The Association for Computing Machinery has named David R. Cheriton School of Computer Science Professors Ian Goldberg and Ken Salem among 43 new ACM Distinguished Members globally for their outstanding scientific contributions to computing.
The 2017 Distinguished Members are responsible for an extraordinary array of achievements, reflecting many distinct areas of research and practice in the field of computing and information technology.
“Computing technology is becoming an increasingly dominant force in our daily lives and is transforming society at every level,” said ACM President Vicki L. Hanson. “In naming a new roster of Distinguished Members each year, ACM underscores that the innovations that improve our lives do not come about by accident, but rather are the result of the hard work, inspiration, and creativity of leading professionals in the field.”
Goldberg, a founding member of the School’s Cryptography, Security, and Privacy (CrySP) group, is being recognized for his contributions to the theory and practice of privacy-enhancing technologies.
Privacy-enhancing technologies promote freedom, autonomy, and human rights for Internet users around the world. Among Goldberg’s many successful projects is Off-the-Record Messaging, a cryptographic protocol that provides encryption for instant messaging conversations.
Salem, a founding member of the School’s Data Systems group, is being recognized for his contributions to the field of database management, which is concerned with organizing, storing, querying, and updating large amounts of information.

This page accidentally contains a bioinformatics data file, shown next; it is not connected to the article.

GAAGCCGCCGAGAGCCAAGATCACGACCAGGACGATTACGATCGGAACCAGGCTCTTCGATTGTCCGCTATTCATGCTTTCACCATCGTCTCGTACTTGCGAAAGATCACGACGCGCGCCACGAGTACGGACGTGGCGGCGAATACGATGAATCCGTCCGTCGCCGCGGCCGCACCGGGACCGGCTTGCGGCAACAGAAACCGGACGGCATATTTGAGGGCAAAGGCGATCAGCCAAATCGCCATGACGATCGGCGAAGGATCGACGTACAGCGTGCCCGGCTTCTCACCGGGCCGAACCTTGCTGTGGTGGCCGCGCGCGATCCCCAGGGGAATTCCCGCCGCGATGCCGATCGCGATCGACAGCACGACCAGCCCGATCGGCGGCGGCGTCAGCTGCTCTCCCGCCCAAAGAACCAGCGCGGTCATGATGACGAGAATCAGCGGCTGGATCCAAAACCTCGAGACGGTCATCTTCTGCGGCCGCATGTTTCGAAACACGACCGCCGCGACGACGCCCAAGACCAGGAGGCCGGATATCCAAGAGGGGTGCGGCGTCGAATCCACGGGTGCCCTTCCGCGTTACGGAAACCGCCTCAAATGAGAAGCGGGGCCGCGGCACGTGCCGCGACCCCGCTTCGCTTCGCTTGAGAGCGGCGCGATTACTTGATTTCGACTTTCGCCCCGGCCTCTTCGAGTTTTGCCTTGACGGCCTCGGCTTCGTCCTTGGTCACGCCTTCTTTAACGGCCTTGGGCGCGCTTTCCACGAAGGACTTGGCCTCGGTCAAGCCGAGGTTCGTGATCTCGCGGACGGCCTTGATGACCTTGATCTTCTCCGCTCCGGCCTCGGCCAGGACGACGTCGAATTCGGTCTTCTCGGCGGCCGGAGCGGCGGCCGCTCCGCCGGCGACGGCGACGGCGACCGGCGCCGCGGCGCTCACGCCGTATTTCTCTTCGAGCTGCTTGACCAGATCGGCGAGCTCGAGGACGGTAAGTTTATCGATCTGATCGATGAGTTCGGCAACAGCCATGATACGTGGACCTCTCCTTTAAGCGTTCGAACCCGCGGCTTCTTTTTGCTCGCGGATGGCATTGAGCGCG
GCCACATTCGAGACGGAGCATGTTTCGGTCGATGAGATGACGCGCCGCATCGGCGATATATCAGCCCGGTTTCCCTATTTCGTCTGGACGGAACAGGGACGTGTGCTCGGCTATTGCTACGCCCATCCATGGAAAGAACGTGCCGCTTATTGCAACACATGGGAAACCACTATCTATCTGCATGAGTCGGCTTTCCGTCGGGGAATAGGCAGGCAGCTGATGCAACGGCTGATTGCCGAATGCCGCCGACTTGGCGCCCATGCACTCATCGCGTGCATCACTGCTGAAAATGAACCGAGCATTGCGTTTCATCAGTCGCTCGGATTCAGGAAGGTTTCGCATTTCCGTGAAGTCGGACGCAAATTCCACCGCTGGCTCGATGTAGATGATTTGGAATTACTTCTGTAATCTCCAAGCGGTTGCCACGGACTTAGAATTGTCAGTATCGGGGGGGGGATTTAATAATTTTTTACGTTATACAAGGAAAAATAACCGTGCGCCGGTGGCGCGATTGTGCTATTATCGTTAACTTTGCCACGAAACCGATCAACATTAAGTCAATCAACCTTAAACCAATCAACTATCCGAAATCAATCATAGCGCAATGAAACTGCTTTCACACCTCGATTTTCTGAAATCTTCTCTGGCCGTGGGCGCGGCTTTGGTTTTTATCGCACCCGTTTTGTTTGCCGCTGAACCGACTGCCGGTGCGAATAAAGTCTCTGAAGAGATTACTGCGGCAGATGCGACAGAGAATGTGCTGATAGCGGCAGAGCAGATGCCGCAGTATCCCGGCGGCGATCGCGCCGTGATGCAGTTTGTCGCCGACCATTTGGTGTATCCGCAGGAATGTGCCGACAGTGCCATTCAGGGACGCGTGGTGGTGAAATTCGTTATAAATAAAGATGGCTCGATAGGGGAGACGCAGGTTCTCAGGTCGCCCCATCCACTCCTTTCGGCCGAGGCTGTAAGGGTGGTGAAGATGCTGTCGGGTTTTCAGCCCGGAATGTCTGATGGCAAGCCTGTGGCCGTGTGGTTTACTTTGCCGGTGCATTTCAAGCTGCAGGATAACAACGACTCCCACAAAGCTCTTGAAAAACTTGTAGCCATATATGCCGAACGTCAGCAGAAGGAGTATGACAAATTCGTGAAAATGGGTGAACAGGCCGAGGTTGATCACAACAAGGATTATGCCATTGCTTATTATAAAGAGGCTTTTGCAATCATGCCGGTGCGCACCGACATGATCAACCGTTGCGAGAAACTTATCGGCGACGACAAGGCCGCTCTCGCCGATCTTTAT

Salem is best known for his work on transactions, a key part of the conceptual underpinning of data-intensive systems. Transactions simplify the development of database applications for everything from phones to enterprise data centres and the cloud.
“Congratulations to Ian and Ken on becoming ACM’s newest Distinguished Members,” said Mark Giesbrecht, Director of the David R. Cheriton School of Computer Science. “They join a distinguished group of colleagues globally whose scientific achievements have been recognized by the ACM, the world’s largest educational and scientific computing society.”
The 2017 ACM Distinguished Members work at leading universities, corporations and research institutions around the world, including Australia, Belgium, Canada, France, Hong Kong, Italy, The Netherlands, Portugal, Qatar, Singapore, South Africa, South Korea, and the United States.
Collectively, they make contributions in a wide range of areas including accessibility, computational geometry, cryptography, computer security, computer science education, data structures, healthcare technologies, human-computer interaction, nanoscale computing, robotics, and software engineering, among many others.